National learning assessments are not comparable across countries due to differences in curriculum objectives, coverage of constructs and sub-constructs, assessment frameworks, and items used.
The Policy Linking methodology is a non-statistical method that uses judgment to align and match items from the national assessment with the Global Proficiency Framework (GPF). This process establishes the internationally comparable global benchmarks based on the descriptors of each benchmark specified in the GPF.
The Global Proficiency Framework is a useful global reference defining proficiency levels for reading and mathematics that learners are expected to demonstrate at the end of each grade level, from grades 1 to 9, as common reference. The four levels outlined in the GPF – Below Partially Meets, Partially Meets, Meets, and Exceeds Global Minimum Proficiency – form a common scale from low to high achievement. The GPF helps to detect gaps/misalignment and provides a global reference for revising standards, curricula, materials, teacher training, and assessments.
Three major tasks – alignment, matching and setting benchmarks – have to be done in a workshop of 5-6 days with 15-20 panelists (teachers), curriculum and assessment experts of each grade/subject, to identify and set, if feasible, the required benchmarks for international reporting on SDG indicator 4.1.1(*): Proportion of children and young people (a) in grades 2/3; (b) at the end of primary; and (c) at the end of lower secondary achieving at least a minimum proficiency level in (i) reading and (ii) mathematics, by sex.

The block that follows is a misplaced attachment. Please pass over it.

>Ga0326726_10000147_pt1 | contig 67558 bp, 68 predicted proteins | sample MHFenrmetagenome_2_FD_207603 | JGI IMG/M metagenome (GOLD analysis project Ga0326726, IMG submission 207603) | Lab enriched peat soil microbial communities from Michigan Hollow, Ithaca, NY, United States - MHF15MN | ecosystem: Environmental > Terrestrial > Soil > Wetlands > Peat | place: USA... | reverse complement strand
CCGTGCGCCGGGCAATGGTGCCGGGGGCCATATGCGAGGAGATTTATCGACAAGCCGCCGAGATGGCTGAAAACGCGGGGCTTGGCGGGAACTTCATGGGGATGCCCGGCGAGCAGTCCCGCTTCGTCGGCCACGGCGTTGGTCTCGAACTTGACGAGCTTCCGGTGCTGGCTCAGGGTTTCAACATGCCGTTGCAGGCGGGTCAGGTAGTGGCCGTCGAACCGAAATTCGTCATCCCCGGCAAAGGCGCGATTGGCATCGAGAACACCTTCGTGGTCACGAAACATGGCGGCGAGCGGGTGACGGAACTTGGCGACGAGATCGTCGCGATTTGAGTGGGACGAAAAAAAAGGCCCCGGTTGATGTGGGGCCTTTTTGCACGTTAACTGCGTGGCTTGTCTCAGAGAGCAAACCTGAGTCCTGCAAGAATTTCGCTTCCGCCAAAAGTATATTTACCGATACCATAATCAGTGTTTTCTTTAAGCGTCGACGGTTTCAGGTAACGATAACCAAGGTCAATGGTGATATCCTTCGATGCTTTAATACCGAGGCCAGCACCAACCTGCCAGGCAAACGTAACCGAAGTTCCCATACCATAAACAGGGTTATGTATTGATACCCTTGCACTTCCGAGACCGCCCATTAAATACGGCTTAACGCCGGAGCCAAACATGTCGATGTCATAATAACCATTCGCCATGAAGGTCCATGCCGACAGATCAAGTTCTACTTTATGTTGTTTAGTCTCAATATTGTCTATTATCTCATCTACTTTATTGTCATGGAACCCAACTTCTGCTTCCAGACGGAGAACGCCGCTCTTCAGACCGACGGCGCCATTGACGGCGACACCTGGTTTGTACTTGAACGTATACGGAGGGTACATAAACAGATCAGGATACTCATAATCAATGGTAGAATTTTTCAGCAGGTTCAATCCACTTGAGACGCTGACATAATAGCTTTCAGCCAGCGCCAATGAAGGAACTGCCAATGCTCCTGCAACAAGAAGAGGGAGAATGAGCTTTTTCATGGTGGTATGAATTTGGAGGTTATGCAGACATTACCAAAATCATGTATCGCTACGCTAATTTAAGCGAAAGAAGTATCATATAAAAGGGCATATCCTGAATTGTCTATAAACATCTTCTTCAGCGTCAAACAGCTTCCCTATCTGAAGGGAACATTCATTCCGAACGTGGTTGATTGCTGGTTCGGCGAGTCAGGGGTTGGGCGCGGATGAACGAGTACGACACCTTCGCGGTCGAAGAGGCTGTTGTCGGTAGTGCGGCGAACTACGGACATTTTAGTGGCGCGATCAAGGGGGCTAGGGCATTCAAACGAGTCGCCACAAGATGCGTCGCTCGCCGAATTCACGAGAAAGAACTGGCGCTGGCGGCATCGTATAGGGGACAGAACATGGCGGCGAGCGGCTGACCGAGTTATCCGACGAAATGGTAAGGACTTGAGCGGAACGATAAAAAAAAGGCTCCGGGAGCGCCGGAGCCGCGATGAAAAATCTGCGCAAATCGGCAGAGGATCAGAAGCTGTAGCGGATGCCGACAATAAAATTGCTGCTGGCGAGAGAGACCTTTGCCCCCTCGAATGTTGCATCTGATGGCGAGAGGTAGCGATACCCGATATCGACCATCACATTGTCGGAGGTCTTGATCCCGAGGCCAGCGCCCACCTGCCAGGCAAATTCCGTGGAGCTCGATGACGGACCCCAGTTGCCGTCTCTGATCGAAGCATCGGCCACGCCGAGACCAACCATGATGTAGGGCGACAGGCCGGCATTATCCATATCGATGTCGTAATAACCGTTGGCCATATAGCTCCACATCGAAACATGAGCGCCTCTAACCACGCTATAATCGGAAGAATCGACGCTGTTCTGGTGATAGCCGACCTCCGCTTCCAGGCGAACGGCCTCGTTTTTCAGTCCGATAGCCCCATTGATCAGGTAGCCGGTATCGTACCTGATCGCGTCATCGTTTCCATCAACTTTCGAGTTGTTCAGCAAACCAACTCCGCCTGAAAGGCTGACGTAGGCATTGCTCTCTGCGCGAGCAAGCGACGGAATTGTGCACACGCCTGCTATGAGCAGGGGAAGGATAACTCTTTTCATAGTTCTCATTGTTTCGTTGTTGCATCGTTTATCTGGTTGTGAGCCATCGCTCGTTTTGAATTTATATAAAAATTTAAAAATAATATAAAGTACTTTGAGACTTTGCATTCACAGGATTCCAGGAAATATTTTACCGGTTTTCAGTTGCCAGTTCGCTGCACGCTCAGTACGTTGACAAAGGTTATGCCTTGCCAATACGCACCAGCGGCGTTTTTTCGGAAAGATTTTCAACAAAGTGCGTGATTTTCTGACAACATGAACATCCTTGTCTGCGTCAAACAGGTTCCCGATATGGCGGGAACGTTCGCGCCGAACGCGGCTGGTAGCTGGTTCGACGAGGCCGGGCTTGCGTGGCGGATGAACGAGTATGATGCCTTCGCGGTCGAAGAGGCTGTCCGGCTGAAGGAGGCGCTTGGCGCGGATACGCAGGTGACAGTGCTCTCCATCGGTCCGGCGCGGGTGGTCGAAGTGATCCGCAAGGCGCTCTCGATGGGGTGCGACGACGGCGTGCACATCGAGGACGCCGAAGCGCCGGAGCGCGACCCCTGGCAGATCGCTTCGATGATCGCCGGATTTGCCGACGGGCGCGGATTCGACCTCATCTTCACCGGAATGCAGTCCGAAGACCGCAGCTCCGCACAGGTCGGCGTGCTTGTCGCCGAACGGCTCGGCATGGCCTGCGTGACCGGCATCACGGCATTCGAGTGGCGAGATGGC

To produce reliable benchmarks for international reporting, the Policy Linking Toolkit (PLT) specifies five criteria. These include ensuring a sufficient number of national items are aligned with the GPF; samples are nationally representative; and national assessments are administered according to minimum quality standards. If the criteria are not met, the workshop will be considered a capacity building activity.
The Policy Linking methodology was proposed during the Global Alliance to Monitor Learning (GAML) meeting in 2017, piloted in 2019 for the first time, revised in 2020 and piloted again in 2021–2022. The PLT was then revised in January 2023.
(*)The UNESCO Institute for Statistics (UIS) is not using Policy Linking results to report on SDG 4.1.1 as the tool is still in a piloting phase.